Last weekend Chelsea’s English Premier League title hopes were dealt a severe blow when the side went down 2-1 at home to Sunderland.
There were a couple of controversial decisions – a penalty, a few denied penalty shouts here and here – but the most controversial was the fact that Chelsea Manager Jose Mourinho, who literally never loses at home, lost at home.
Incensed by the result, Mourinho’s used the post-match press conference to vent his frustrations. And yet, Mourinho chose his words carefully. He did not insult, chastise or condemn the referees.
Instead, like a 11–year-old boy who has discovered Opposites Day* for the first time, he delivered a message about the referees that was dripping with sarcasm:
“(referee) Mike Dean’s performance was unbelievable and when referees have unbelievable performances it’s fair to congratulate him”.
When written down it seems quite innocuous, but when delivered with a smug, Portuguese smile, it takes on a more subversive, accusatory implication.
And while some commentators have accused Mourinho of immaturity for his comments, this is clearly an unfair attack, especially when you consider the context in which the comments were made.
In the professional televised sports era, we are living in a post-free-speech, highly censored world. Gone are the days of players and coaches talking candidly about their performances, or even god forbid, the performance of the man, or men, in the middle. For doing so would attract large monetary fines for bringing the game into disrepute.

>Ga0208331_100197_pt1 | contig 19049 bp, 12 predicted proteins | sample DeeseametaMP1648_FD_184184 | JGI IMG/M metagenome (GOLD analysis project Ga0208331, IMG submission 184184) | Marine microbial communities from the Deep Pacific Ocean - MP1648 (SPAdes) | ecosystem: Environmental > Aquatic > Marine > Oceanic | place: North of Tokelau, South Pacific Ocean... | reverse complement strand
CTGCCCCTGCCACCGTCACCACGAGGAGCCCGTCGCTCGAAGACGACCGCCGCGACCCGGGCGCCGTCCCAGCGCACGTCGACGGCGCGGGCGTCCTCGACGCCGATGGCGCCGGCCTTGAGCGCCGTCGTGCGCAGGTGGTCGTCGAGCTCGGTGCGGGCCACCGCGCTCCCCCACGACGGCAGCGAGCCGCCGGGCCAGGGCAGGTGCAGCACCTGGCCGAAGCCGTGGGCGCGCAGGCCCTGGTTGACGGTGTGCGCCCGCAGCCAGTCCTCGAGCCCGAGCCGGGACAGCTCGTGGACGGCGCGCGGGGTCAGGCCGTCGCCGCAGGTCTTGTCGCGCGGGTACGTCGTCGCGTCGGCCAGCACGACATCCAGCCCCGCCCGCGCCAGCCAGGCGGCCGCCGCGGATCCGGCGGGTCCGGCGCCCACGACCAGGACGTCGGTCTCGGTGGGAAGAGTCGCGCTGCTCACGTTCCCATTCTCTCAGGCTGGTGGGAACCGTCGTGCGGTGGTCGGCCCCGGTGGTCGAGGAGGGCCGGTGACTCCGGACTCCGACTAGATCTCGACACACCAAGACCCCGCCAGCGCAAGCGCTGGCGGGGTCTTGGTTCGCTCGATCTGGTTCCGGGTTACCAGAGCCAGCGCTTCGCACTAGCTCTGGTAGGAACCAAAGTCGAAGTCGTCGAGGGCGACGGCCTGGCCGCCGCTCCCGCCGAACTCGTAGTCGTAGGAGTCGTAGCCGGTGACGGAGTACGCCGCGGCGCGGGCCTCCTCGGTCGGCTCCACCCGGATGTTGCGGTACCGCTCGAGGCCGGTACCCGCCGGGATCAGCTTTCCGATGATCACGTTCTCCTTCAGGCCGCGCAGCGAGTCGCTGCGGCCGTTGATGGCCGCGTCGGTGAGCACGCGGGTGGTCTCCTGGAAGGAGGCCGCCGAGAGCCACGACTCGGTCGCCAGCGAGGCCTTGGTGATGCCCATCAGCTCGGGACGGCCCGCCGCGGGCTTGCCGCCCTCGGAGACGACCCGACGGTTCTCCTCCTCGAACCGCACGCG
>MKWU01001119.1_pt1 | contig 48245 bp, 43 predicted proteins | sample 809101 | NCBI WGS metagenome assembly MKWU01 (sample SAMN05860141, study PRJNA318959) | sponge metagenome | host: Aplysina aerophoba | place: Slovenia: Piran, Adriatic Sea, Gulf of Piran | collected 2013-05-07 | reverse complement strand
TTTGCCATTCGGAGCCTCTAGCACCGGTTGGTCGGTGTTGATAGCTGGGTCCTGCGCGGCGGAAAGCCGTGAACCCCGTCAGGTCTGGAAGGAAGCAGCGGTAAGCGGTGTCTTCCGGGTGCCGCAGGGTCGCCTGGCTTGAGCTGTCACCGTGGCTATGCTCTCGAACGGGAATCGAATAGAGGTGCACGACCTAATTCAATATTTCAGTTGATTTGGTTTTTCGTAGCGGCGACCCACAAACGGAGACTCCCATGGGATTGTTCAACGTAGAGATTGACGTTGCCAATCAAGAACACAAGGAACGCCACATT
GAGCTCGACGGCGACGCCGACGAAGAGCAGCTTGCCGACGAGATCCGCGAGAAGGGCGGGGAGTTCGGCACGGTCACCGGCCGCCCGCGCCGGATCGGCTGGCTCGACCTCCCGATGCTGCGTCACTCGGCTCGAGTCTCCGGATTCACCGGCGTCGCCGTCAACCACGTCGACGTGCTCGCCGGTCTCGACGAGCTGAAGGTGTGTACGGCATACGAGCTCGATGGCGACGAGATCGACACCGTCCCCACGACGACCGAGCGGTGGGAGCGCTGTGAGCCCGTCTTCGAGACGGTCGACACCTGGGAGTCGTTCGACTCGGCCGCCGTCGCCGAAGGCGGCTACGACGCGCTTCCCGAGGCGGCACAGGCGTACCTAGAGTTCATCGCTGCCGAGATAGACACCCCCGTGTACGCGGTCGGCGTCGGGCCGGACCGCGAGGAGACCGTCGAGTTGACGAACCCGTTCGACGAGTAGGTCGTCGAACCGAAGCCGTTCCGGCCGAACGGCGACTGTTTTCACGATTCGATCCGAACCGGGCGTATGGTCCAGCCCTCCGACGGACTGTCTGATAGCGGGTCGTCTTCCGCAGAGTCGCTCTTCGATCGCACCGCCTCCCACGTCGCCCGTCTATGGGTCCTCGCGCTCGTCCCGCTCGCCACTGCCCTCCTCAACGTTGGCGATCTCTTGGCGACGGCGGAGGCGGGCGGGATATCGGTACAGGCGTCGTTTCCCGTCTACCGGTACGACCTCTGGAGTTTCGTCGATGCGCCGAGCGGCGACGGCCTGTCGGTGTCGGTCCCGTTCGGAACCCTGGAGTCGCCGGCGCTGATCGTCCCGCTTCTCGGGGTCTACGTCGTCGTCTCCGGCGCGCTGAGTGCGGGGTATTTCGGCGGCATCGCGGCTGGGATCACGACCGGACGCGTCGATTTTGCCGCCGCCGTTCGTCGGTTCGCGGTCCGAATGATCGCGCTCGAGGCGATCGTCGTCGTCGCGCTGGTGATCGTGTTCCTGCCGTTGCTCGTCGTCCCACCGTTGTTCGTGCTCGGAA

Just ask Geoff Toovey, who after some high profile flare-ups has now resorted to grunting through press conference instead of speaking English, in fear he may accidentally accuse a referee of being shit (despite the fact the NRL referees are – right in this moment – shittier than ever).
When there is a $15,000 fine staring you in face for merely hinting the whistleblower made a mistake, there is a clear incentive to not say anything. And if you do speak, it’s safest to speak without saying anything. And hence viewers of Fox Sports News 513 can watch 24 hours of people talking in sporting clichés (of which TPA is quite fond, but that’s another story).
When Mourinho’s sarcastic comments are considered within their historical context, it’s quite clear they represent the natural progression of things. Rather than keeping schtum, or using inane, banal buzzwords to survive in a world that encourages dimwits, it makes sense for managers, coaches and players to employ the lowest form of wit – sarcasm.
And it seems old Jose has been somewhat vindicated, with latest reports suggesting he will not be punished for the sarcastic rant. By escaping sanctions for his bitter gibes, it sets a precedent for all sports folk fronting press conferences. Be as sarcastic as you want!
With this in mind, The Public Apology looks forward to the Melbourne Storm game this weekend, after which Craig Bellamy will no doubt praise the referees’ performance as “heroic”, despite his team losing 23-22 to a forward-pass, knock-on try scored by the opposition’s mascot in the 83rd minute.
By Ben Shine
*Opposite Day is an unofficial holiday, commonly observed whenever it is declared, where every action is modified so that its meaning is inverted. It is generally practised by people in grades 5-6, and can become quite confusing when practitioners discover double negatives: “I said you can’t not have my can of Dr Pepper!”